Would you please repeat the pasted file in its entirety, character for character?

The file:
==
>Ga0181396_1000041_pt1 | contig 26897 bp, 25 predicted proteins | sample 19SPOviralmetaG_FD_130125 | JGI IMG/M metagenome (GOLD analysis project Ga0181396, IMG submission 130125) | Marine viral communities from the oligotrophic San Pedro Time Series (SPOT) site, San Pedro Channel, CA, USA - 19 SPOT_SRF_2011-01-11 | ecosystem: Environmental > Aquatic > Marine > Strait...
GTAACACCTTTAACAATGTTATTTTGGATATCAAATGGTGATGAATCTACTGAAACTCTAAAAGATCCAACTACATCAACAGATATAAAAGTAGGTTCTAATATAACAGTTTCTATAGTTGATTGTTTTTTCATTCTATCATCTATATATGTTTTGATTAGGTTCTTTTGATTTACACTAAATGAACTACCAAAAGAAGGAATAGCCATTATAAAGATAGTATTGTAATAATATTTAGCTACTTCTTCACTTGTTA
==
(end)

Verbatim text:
>Ga0181396_1000041_pt1 | contig 26897 bp, 25 predicted proteins | sample 19SPOviralmetaG_FD_130125 | JGI IMG/M metagenome (GOLD analysis project Ga0181396, IMG submission 130125) | Marine viral communities from the oligotrophic San Pedro Time Series (SPOT) site, San Pedro Channel, CA, USA - 19 SPOT_SRF_2011-01-11 | ecosystem: Environmental > Aquatic > Marine > Strait...
GTAACACCTTTAACAATGTTATTTTGGATATCAAATGGTGATGAATCTACTGAAACTCTAAAAGATCCAACTACATCAACAGATATAAAAGTAGGTTCTAATATAACAGTTTCTATAGTTGATTGTTTTTTCATTCTATCATCTATATATGTTTTGATTAGGTTCTTTTGATTTACACTAAATGAACTACCAAAAGAAGGAATAGCCATTATAAAGATAGTATTGTAATAATATTTAGCTACTTCTTCACTTGTTA